If you read comics, you have undoubtedly heard the names Jack Kirby and Joe Simon. Maybe you know that Jack Kirby worked closely with Stan Lee to develop most of the better known Marvel Characters, including Iron Man, The X-Men, The Fantastic Four, and The Hulk to name a few. You might even have heard at some point (though you can’t remember where or find any confirmation online) that Kirby actually drew many of the panels for the early Marvel books before Stan Lee went through and filled in dialogue. If so, then you are like me, and while you understand that Jack Kirby was a prolific and influential creator during the Golden Age of comics, you aren’t really sure why, or how Joe Simon enters into it. The short answer is that Joe Simon and Jack Kirby were a creative team who made comics across many genres, for every major comic company at the time, over a span of three decades, and they have left an enduring legacy that has touched nearly every working comic professional since. The long answer is Titan Books’ The Simon & Kirby Library, consisting of several vivid hardback comic anthologies collecting their genre work such as Superhero comics and Crime comics, with introductions by comic luminaries such as Dave Gibbons (Watchmen) and Neil Gaiman (Sandman, Coraline), and throwing in a few rare, unpublished, and incomplete works for good measure. The result is nothing less than an education on early genre comics by masters of the medium.
Remember Me is the upcoming video game from DONTNOD Entertainment set in the year 2084 when social media has evolved to the point of recording and sharing memories. Nilin is a memory hunter, one of a select few able to not only steal memories, but alter them. Although we still have another day to wait until Remember Me's June 4th release date, we're able to get a sneak peek at this amazing game through products like The Art of Remember Me.
Doctor Who: Prisoners of Time is a fun series that has explored the history of one of geekdom’s most iconic heroes. Each issue of the series has featured an adventure by a different incarnation of the Doctor. A mysterious figure has been traveling through time and kidnapping the Doctor’s companions. This has been more of an excuse to skip through the history of the show than a legitimate plot, until now. (I suggest reading the “until now” in your best movie trailer voice. It will make me seem like a more impressive writer if you do.) This issue pulls off the difficult move of transitioning between mostly standalone issues and big, sweeping arc.
The Strain is a vampire story for people who like their monsters to be monsters. Adapted from the novels by Guillermo Del Toro and Chuck Hogan, the comic follows a pair of CDC agents and a mysterious old man as they try to stop an outbreak of vampires in Manhattan. This comic does a great job of remembering that vampires are to be feared, not desired. They are nearly mindless beasts with ravenous appetites and seem more like a plague than a villain to overcome. There is a villain to be sure, and he is a good and menacing figure, but the real threat still seems like it is the rate of infection.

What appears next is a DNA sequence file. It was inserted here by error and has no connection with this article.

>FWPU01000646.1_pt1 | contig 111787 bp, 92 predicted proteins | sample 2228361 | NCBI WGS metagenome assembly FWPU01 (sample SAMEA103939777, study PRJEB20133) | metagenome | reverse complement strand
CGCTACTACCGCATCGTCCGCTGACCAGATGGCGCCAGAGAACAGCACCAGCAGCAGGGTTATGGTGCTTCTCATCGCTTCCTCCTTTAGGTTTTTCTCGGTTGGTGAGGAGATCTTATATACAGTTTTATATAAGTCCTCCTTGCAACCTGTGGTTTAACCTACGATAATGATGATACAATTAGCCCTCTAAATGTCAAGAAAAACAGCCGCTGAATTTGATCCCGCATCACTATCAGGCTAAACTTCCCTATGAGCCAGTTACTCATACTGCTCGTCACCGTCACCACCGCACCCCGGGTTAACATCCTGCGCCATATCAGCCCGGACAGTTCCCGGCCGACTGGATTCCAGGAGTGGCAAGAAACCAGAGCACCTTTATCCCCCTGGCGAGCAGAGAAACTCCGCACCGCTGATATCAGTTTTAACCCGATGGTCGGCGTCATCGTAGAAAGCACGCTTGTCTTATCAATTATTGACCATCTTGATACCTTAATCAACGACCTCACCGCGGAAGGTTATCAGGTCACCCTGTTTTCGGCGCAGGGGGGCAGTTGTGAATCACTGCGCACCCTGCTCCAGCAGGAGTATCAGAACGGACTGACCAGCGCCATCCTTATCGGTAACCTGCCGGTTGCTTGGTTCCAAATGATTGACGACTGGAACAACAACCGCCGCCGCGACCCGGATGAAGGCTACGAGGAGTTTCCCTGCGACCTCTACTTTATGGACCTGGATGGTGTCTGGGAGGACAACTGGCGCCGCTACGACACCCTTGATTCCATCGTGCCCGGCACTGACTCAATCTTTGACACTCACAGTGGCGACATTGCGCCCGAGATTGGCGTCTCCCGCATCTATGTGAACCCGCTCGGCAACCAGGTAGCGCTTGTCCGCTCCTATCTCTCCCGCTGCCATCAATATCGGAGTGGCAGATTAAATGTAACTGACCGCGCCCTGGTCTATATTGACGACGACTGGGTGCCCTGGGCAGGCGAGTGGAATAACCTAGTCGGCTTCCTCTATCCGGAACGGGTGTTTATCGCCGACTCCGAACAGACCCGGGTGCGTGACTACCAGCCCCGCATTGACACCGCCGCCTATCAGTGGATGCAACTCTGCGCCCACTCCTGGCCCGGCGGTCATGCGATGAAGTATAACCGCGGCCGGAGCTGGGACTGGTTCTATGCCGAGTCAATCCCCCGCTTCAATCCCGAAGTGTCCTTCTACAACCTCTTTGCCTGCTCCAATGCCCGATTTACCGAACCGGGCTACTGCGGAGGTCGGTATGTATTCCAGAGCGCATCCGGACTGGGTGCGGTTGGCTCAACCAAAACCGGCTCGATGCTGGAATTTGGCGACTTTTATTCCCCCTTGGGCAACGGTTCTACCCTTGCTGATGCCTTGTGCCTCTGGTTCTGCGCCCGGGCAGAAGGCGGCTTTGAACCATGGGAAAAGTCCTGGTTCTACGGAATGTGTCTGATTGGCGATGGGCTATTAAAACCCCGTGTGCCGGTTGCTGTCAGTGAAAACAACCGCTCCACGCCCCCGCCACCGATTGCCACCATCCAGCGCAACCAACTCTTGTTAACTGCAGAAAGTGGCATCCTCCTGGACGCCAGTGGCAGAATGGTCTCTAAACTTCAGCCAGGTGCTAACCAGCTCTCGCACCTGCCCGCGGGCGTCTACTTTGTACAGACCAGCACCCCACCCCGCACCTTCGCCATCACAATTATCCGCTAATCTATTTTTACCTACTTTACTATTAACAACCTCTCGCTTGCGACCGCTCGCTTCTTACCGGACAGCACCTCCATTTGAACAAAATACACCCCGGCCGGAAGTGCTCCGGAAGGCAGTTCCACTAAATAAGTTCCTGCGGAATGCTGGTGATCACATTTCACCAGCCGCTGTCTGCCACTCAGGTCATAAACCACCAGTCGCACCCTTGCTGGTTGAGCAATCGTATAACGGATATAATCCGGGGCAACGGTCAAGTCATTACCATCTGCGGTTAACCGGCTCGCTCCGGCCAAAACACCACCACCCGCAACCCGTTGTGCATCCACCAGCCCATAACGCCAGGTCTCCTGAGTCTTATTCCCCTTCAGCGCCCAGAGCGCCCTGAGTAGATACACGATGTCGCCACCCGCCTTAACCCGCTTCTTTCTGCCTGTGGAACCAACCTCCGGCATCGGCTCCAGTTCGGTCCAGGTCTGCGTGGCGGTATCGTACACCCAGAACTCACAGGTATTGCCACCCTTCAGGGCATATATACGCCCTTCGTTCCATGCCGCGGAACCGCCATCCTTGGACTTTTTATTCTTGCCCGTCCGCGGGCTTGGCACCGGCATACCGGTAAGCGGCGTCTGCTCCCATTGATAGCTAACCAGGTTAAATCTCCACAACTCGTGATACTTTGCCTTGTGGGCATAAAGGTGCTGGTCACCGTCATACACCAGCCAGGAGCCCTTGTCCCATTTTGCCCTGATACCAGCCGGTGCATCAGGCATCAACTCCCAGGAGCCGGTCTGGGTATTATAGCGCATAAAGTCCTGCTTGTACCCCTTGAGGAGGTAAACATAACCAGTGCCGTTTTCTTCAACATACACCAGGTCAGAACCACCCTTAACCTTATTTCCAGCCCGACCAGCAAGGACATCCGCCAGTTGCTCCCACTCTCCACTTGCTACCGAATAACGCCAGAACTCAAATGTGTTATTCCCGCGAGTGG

Everything old is new again. Doctor Who Classics, from IDW Publishing, takes old comics, published in Doctor Who Magazine during the time of the original series, and repackages them for a new generation of Doctor Who fans. Originally printed in black and white, they’ve been colorized and given a slick, new appearance. This first issue contains two adventures of the Seventh Doctor (played by Sylvester McCoy on the show), a somewhat mysterious, though capable and determined, incarnation, identifiable by the question mark motif in his attire.
In many ways, Tales of Discord plays out like a season of the show Lost. There’s a large ensemble cast and a number of concurrent storylines. There’s a present-day plotline, which is illuminated by flashbacks to the histories and origins of the various major characters. And, most importantly, it’s confusing to follow at times . . . but still addictively entertaining.
Doctor Who Classics #2 takes another old adventure from issues of Doctor Who Magazine, colorizes it, and assembles it into comic form. "Invaders from Gantac" is a three-part arc which has the Seventh Doctor (Sylvester McCoy on the television series) stumbling into an alien invasion as only the Doctor can stumble.
It feels wrong to say that The Colonized has a lot in common with the movie Plan 9 from Outer Space, but it's technically true. The cult classic by Ed Wood has become so known for its pervasive awfulness and hilarious continuity errors that such a comparison would seem like I was saying The Colonized is somehow a bad or laughable piece. This is far from the case. But, they share some common plot points: aliens coming to Earth, finding a bunch of despicable and violence-loving humans, and resurrecting the dead.
There’s a lot of backstory to the It Girl and the Atomics saga, spanning several different series prior to this one, which provide the details of who these characters are, how they came to be, what they can do, and what their relationships are to one another. None of it really matters a whole lot to this particular issue. If you wanted to jump in with #9, with no prior knowledge of the series or the characters, you could do so without becoming too terribly lost. The only really important information is this: they’re superheroes. Everything else is pretty much incidental.
Danger Girl: Trinity #1 from IDW is pure, glorious entertainment. It has a little bit of everything: action and adventure, exotic locations, intrigue, beautiful women, fight scenes, explosions, and just a touch of humor. Combine that with a fast-paced, compelling plot, beautiful artwork, and a cliffhanger ending, and you’ve got a comic that’s just tremendously fun to read.